M&A activities slowed by pickier buyers
Deals still get done but not on the pace of recent past
- By David Hubler
- Aug 31, 2010
Executives at Narus Inc. were about to launch a fundraising exercise earlier this year to augment the venture capital that had financed the cybersecurity software provider when a longtime client and sometime partner made them an offer they couldn’t refuse.
“How would you like a strategic investor?” Greg Oslan, president and CEO of Narus, recalled Boeing Co. officials asking him.
“When you’re the size of Boeing,” Oslan said, “that usually means ‘How fast can we buy you?’ ”
Boeing unveiled its plan to acquire the Sunnyvale, Calif., company in July and wrapped up the deal in early August. But Boeing did not stop there.
Days later, the defense contracting giant completed its $775 million acquisition of Argon ST Inc., a developer of command, control, communications, computers, intelligence, surveillance, and reconnaissance systems, known as C4ISR. Argon is based in Fairfax, Va.
Although financial terms were not announced, the Boeing/Narus deal was among several transactions that heated up the mergers and acquisitions market during the torrid summer days of 2010.
Industry analysts are forecasting strong M&A activity in the federal sector through the end of the year and probably into 2011 — albeit with fewer deals done and at a slower pace than in the recent past.
“I think it’s going to be a very active time frame,” said John Hagan, co-head of defense and government services at BB&T Capital Markets Windsor Group.
The government contracting industry has been consolidating for a long time, said Larry Davis, partner and founder of Aronson Capital Partners.
“The forces and pressures that are driving consolidation aren’t subsiding,” he said.
But those pressures on the federal budget, largely a result of the huge deficit, are forcing contractors to moderate their spending, and that probably will result in fewer M&A deals overall in 2010 than last year, Davis said.
“The big difference now is capital is not as readily accessible as it was, and the companies that have capital can be a lot more discerning about the opportunities they pursue,” he added.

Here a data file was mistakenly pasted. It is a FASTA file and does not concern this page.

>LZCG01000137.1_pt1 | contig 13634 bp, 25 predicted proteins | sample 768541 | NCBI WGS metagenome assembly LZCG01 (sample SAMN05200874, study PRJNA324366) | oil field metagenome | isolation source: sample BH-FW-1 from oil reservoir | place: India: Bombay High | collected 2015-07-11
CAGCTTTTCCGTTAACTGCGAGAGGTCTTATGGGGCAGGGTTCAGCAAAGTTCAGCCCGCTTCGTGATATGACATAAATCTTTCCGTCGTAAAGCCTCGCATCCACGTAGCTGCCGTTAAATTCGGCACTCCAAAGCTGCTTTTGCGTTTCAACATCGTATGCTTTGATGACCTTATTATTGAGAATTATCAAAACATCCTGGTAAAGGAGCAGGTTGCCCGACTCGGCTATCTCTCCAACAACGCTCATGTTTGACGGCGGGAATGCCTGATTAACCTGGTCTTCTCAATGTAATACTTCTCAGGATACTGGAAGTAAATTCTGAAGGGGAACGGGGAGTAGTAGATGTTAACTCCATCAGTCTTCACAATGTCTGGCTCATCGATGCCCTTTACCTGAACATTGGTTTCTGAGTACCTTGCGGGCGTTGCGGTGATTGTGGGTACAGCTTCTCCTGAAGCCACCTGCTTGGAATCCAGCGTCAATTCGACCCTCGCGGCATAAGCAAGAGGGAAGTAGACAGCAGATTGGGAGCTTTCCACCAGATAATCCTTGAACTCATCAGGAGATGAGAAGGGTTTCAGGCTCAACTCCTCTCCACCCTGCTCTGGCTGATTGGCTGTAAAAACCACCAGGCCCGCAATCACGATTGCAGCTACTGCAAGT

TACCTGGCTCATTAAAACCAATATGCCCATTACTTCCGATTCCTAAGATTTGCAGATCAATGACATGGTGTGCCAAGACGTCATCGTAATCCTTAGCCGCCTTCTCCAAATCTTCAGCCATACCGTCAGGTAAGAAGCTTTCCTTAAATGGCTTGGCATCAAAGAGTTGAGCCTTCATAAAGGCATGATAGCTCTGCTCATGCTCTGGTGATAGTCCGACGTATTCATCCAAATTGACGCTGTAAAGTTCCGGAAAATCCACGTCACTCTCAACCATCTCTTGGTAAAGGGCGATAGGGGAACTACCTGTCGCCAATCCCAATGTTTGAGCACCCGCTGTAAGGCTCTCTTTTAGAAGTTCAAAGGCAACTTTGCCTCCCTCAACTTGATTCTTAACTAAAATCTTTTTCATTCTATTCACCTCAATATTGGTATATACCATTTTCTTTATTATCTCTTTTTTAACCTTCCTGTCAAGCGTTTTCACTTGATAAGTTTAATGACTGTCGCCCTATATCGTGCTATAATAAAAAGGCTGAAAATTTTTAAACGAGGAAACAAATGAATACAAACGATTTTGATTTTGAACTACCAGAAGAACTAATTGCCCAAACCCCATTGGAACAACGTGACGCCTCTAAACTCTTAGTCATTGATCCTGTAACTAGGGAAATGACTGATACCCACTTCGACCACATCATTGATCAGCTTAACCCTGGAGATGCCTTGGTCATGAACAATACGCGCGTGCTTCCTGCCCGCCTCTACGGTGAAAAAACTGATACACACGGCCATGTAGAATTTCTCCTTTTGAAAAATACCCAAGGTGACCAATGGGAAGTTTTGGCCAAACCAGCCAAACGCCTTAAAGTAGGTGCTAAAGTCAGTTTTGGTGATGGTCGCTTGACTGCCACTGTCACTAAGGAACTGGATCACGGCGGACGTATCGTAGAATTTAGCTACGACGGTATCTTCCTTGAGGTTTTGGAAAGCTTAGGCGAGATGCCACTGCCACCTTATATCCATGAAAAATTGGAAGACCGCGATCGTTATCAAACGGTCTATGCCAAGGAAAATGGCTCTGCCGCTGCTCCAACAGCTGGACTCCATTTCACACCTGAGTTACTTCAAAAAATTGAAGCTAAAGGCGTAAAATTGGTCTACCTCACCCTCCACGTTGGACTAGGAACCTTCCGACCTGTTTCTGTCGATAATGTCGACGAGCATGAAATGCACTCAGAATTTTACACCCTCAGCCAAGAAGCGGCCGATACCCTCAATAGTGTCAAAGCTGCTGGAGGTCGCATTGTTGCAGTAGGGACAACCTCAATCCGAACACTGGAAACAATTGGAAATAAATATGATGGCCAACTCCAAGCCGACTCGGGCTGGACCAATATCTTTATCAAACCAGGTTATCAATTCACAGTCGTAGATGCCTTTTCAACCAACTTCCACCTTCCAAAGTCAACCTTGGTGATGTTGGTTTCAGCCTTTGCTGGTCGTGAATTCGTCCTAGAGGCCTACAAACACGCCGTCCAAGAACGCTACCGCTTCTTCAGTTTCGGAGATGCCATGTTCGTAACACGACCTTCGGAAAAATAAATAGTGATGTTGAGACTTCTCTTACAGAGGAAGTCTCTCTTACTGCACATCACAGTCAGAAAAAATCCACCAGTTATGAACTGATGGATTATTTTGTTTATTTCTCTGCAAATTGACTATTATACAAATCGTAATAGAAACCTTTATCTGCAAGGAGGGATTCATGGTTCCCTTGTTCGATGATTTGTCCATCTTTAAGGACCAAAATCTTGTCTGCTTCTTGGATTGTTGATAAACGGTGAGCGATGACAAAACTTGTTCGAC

In his Washington Technology column this month, John Allen, co-head of the defense and government services group at BB&T Capital Markets Windsor Group, reports a 50 percent decline in the M&A activity of five of the largest government contractors, from 40 acquisitions between 2006 and 2008 to only 20 from 2008 to this year.
“We’re in a kind of shift from a seller’s to a buyer’s market, where there are a lot of opportunities out there,” Davis said. “It’s just taking a lot longer to get deals done.”
Recent notable deals include CGI Fairfax Corp. acquiring Stanley Inc. through a common stock purchase deal valued at $1.07 billion; Hewlett Packard Corp.’s purchase of Fortify Software Inc., a privately held software security assurance company for an undisclosed amount; and Cerberus Capital Management’s acquisition of DynCorp International Inc. in July for approximately $1.5 billion, incorporating the government contractor as a wholly owned subsidiary.
Earlier, Xerox Corp. purchased Affiliated Computer Services Inc. in February for about $6 billion. And in late November 2009, Dell Inc. paid $3.9 billion to acquire Perot Systems Inc.
“Dell has made 2010 the year of the storage acquisition,” according to TBR, a market research and industry advisory firm.
“The company has aggressively pursued storage acquisitions to build a strong portfolio of unified storage and tools to help improve the utilization of data storage,” a recent TBR commentary said.
Dell has expanded its storage hardware and software portfolio through the acquisitions of clustered filer vendor Exanet in February and data storage systems provider Ocarina Networks in July, the TBR commentary said.
The comany also is in a bidding war with HP, which topped Dell's $1.2 billion offer to acquire enterprise storage vendor 3PAR. Dell responded with an even higher bid on Aug. 26.
Hagan said he would not be surprised to see a few more billion-dollar deals in 2010, especially because of industry concern that Congress will allow the Bush administration’s tax cuts to expire at the end of the year as scheduled.
Letting those tax cuts expire, Hagan added, would add another 5 percent to the current 15 percent capital gains tax on the sale of a business.